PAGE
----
Homeland Security Watch

News and analysis of critical issues in homeland security

May 27, 2008

Customs-Trade Security Program Scrutinized

Filed under: Port and Maritime Security — by Jonah Czerwinski on May 27, 2008

The Government Accountability Office today released its assessment of the Customs-Trade Partnership Against Terrorism (C-TPAT), a program by the Department of Homeland Security intended to reduce security scrutiny of importers, port authorities, and air, sea and land cargo carriers if these parties commit to self-imposed security standards. GAO finds that C-TPAT has gaps that terrorists could exploit to smuggle weapons of mass destruction in cargo containers.

C-TPAT is the federal program established after 9/11 to discover or deter a potential terrorist attack on or use of commercial cargo passing through 326 of the nation’s airports, seaports, and land crossings.

GAO is also currently investigating the DHS programs focused on combating the threat of smuggled nuclear weapons, specifically those managed by the Domestic Nuclear Detection Office. They have expressed a specific interest in the strategy aspects of how the global nuclear detection architecture figures in. This line of inquiry quickly gets us to the topic of port security in light of the 9/11 Act and its corresponding mandate for 100% scanning of all cargo en route to U.S. ports and corresponding programs like C-TPAT.

The nearly 8000 commercial participants in the C-TPAT program are granted reduced scrutiny of their cargo in exchange for submitting a security plan meeting U.S. Customs and Border Protection’s standards and allowing CBP officials to verify (even at random) implementation of their measures.

According to AP reporting on the GAO findings, under C-TPAT:

• Companies are certified based on self-reported security information that Customs employees use to determine if minimum government criteria are met. But due partly to limited resources, the agency does not typically test the member company’s supply-chain security practices and thus is “challenged to know that members’ security measures are reliable, accurate and effective.”

• Customs employees are not required to utilize third-party or other audits of a company’s security measures as an alternative to the agency’s direct testing, even if such audits exist.

• Companies can get certified for reduced Customs inspections before they fully implement any additional security improvements requested by the U.S. government. Under the program, Customs also does not require its employees to systematically follow up to make sure the requested improvements were made and that security practices remained consistent with the minimum criteria.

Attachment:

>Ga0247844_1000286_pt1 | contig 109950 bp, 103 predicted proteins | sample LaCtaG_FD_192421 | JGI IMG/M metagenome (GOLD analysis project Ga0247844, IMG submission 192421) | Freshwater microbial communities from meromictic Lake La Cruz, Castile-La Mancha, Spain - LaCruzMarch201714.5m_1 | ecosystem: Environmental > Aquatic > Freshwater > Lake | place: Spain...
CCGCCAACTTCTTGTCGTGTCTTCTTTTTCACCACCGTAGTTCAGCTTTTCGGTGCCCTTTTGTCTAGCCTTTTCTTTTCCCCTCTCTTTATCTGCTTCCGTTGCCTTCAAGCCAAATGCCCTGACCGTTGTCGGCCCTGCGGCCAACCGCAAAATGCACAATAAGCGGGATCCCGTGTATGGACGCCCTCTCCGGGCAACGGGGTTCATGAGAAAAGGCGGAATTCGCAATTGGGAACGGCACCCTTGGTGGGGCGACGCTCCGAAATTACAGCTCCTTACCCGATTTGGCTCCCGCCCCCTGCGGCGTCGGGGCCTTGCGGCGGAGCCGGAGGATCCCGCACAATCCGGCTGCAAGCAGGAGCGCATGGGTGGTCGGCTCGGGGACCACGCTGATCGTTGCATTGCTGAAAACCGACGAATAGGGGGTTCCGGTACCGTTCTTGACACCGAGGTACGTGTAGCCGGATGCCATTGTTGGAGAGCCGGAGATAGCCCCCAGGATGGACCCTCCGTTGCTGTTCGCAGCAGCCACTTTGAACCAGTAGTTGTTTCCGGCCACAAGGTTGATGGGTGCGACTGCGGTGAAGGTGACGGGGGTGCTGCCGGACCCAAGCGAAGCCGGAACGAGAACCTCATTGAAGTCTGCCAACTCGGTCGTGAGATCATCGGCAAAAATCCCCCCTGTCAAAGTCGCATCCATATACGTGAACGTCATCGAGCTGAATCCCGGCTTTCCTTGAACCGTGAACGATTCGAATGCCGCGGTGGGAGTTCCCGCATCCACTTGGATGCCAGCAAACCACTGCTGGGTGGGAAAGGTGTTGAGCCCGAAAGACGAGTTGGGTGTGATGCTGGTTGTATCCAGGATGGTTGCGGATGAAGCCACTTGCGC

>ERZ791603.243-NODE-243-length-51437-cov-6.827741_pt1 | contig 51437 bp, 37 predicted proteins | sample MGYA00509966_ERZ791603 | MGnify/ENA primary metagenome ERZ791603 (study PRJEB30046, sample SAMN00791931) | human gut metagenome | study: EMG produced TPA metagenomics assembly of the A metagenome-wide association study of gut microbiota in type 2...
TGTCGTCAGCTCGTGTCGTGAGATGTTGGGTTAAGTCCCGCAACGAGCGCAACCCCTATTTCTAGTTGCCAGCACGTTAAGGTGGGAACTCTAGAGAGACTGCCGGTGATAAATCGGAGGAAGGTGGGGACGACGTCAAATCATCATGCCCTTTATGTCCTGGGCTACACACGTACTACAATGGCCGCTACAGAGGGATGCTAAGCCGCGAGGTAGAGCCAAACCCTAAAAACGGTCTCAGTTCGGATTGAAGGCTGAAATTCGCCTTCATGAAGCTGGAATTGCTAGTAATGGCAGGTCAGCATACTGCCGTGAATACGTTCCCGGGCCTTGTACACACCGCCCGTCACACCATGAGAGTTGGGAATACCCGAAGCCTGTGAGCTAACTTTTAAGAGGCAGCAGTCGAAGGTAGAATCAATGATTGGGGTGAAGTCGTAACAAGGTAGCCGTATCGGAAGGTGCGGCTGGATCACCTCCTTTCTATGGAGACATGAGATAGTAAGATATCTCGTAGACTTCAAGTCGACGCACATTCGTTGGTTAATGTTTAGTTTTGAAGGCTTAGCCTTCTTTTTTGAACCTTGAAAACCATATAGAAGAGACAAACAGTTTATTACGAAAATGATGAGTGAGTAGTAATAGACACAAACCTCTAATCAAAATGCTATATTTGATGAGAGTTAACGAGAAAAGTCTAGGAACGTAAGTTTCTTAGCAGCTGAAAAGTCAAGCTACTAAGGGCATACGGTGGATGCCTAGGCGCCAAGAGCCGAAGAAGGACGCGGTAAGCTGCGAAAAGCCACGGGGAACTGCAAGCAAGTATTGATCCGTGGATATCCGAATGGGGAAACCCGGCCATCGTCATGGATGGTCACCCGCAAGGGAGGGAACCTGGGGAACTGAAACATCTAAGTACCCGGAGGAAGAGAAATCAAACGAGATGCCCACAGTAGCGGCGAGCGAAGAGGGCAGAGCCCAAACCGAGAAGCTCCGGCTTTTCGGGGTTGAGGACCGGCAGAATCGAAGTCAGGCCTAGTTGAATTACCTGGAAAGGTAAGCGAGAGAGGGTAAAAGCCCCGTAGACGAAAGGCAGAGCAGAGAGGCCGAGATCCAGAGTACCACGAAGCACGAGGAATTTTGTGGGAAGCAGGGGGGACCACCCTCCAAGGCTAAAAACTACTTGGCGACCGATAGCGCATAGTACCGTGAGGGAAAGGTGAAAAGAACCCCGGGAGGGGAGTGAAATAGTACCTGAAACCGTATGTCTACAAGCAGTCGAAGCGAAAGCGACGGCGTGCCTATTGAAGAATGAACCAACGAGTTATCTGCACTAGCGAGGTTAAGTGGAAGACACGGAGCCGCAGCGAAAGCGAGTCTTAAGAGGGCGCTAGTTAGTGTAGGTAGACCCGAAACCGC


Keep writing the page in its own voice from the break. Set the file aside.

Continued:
I hope to give this GAO report a closer read today, but readers are encouraged to weigh in on the study if they’ve already culled through it in detail. In the meantime, keep an eye out for coverage of the House Homeland Security Committee hearings on resilience in Congressional Quarterly.

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Comment by William R. Cumming

May 27, 2008 @ 9:35 am

Self-reporting and paper audits don’t cut it when it comes to WMD defense.

Comment by Thomas Glenn

May 28, 2008 @ 9:05 am

It is well-documemented within the C-TPAT minimum security criteria that members must be proactive and act responsively to potential threats to cargo en route to the U.S. The GAO’s report is not new news. This is after all a ‘partnership’ against terrorism, and as such, the Wal-Marts and Maersk Lines and HPH Terminals of the world must be expected to (and be given the chance to) fulfill their end of the bargain. Rest assured, Walmart and Target certainly do not want their names attached to a terrorist-infiltrated ocean container, and it it this brand protection factor (along with the promise of quicker times through ports) that drives top companies to remain vigilant and manage their own supply chain security. It should also be noted that the C-TPAT certifications you mention that are probationally approved prior to completion of all security requirements are the exception, not the rule – only those shippers with long, flawless histories of U.S. importing will be granted the probational status.

So let’s level set here. The mission for C-TPAT is to be a “voluntary government-business initiative to build cooperative relationships that strengthen and improve overall international supply chain and U.S. border security.” GAO Report notwithstanding, there has NOT been a significant threat against a U.S. port since 9/11, and international supply chain volumes and cycle times have improved, given the reduced number of inspections and priority processing. But are we nevertheless saying the program is a failure because GAO points out a potential security breach?

I agree that the U.S. needs to take every step to ensure that our borders are secure, but folks, the show must go on, so there has to be a balance, otherwise we will find that our ports become gridlocked with containers moving at a snail’s pace through ports, waiting for every one of the 20+ million boxes to be scanned or inspected. In this way, disruption of supply chains will become the norm, lead times and carrying costs will increase, and ultimately every American will feel the pinch in their pocketbooks.

Who wins then?

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